April 12 (UPI) -- Pipeline company Enbridge said an oil transit network running through the waters of northern Michigan was damaged, but maintained integrity wasn't an issue.
Electric cabling company American Transmission Co. said in early April that two of its submarine cables that send power between both Michigan peninsulas were apparently damaged by a passing vessel. Around 600 gallons of a coolant fluid leaked from the cables into the narrow strait between Lake Huron and Lake Michigan as a result.
Enbridge operates a broad network of pipelines that send Canadian oil through the region and Line 5 of that system runs through the same narrow strait. The company said it took "immediate" action after learning of the damage to the submarine power lines and later confirmed three dents on Line 5.
"A review of all leak detection systems and available data indicates that the structural integrity of the pipelines has not been compromised," the company stated late Wednesday.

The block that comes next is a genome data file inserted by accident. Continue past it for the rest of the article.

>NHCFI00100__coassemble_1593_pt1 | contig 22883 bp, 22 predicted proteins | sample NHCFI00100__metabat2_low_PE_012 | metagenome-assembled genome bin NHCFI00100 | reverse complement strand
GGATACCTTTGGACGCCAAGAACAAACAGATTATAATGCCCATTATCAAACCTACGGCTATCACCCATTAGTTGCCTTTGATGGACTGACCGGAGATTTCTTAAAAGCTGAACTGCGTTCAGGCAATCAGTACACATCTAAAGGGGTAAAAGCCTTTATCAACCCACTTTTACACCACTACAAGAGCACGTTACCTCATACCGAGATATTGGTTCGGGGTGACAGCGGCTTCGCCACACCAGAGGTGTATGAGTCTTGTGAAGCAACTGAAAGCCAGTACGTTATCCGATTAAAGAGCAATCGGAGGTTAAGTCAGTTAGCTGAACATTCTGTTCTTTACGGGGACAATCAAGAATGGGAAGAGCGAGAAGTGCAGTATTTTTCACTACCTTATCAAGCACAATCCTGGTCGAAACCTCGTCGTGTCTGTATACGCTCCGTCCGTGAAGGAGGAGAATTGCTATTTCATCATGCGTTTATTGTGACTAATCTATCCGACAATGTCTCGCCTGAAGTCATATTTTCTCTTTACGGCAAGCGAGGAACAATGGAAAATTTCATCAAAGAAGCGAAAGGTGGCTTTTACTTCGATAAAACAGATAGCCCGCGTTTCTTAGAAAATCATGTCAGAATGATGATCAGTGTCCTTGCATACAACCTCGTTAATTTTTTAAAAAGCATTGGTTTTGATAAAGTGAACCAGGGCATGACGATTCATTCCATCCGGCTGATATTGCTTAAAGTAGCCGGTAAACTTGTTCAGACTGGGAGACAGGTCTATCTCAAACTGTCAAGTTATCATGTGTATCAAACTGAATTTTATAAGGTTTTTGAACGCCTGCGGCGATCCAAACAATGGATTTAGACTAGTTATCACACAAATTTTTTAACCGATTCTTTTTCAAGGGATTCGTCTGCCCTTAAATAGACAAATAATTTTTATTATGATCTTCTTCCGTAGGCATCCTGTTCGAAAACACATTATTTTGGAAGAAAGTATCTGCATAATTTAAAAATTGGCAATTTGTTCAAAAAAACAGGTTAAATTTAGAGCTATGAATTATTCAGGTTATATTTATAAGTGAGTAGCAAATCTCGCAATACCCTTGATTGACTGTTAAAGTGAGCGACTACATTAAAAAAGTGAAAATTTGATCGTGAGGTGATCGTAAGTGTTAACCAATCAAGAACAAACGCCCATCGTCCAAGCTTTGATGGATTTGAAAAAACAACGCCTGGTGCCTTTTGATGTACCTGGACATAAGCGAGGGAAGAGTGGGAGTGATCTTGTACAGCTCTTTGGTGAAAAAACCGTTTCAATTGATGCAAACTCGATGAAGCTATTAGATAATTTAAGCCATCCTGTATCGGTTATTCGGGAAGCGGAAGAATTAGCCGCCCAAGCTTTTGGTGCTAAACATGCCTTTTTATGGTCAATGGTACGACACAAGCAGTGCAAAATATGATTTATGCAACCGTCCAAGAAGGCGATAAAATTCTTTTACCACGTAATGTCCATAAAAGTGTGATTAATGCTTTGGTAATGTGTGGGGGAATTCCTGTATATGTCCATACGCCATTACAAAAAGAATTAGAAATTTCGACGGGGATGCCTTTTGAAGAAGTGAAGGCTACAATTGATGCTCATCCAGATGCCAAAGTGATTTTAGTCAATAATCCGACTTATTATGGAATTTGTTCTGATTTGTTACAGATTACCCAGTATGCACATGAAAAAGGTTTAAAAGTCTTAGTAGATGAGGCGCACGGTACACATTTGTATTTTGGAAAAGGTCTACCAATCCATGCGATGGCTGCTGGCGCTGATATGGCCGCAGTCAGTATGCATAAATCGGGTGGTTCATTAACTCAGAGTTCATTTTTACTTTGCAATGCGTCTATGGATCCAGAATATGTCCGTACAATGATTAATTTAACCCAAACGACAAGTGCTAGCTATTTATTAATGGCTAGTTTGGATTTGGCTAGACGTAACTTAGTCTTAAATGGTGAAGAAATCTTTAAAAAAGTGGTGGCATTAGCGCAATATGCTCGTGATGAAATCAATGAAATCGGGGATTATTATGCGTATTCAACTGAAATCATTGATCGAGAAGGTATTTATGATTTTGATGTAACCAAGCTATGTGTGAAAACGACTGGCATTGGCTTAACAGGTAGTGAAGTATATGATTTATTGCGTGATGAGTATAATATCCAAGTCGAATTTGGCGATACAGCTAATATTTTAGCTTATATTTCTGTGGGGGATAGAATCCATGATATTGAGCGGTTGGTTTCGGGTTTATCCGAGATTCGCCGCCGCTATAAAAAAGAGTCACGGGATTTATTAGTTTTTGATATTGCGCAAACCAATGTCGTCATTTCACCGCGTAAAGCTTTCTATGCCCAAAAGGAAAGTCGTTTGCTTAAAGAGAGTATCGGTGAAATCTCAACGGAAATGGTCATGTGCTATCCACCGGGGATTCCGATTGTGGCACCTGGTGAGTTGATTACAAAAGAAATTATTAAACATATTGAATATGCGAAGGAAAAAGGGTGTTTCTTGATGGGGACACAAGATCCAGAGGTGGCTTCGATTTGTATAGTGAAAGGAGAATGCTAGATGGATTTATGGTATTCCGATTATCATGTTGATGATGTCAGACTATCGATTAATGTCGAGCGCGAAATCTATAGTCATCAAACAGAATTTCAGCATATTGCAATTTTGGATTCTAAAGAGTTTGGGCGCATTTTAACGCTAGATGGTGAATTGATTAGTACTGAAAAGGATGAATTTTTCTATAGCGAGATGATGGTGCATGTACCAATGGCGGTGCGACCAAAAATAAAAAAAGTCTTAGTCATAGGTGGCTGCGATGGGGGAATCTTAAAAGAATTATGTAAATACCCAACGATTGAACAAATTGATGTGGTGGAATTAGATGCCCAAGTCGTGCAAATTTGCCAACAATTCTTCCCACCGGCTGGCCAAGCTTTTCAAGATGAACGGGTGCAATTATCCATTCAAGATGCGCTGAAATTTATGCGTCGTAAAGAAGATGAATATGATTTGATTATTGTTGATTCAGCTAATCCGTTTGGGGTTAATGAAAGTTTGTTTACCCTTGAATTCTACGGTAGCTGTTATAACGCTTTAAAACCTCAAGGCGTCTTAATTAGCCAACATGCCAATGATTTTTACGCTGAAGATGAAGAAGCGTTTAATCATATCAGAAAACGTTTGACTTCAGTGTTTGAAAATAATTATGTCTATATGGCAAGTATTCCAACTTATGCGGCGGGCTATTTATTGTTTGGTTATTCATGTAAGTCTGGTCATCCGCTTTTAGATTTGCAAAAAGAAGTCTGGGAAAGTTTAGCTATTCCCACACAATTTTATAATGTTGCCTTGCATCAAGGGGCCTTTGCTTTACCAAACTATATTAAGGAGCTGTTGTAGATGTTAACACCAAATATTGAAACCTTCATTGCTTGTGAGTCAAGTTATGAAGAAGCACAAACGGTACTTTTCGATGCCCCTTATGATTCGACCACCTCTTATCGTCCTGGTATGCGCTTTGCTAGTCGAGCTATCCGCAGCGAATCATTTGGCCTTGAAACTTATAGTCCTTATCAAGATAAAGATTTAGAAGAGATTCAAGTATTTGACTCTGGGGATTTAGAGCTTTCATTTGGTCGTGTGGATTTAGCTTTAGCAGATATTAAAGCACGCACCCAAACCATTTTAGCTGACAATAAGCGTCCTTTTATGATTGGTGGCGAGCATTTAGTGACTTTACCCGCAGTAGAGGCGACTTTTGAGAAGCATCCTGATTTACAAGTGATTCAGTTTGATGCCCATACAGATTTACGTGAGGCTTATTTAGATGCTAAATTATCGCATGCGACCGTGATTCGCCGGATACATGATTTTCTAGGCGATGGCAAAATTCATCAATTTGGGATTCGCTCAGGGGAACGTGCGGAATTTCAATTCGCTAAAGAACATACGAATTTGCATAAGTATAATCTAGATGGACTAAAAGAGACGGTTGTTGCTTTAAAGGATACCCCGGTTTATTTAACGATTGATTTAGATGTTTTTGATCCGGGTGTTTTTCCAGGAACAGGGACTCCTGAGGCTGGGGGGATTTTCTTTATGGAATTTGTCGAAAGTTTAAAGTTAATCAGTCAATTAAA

Line 5 is part of a broader network of pipelines and can carry as much as 540,000 barrels of oil per day. Under agreements with the state, the company needs to conduct a study on the feasibility of building a new system in the Straits of Mackinac and ways to mitigate risk.
Michigan agencies last year expressed concerned with gaps in the protective coating on parts of Line 5 in the straits, at least one of which was caused when Enbridge installed new supportive anchors. Recent inspections revealed dozens of gaps across the span of the pipeline.
In December, waves as high as 9 feet were recorded in the Straits of Mackinac and an agreement with the state meant Enbridge had to shut the line down. Line 6b, part of the same regional network, ruptured in southern Michigan in 2010, leading to one of the worst inland oil spills in the history of the industry.
The U.S. Coast Guard and the federal Pipeline and Hazardous Material Safety Administration are investigating the incident in the straits.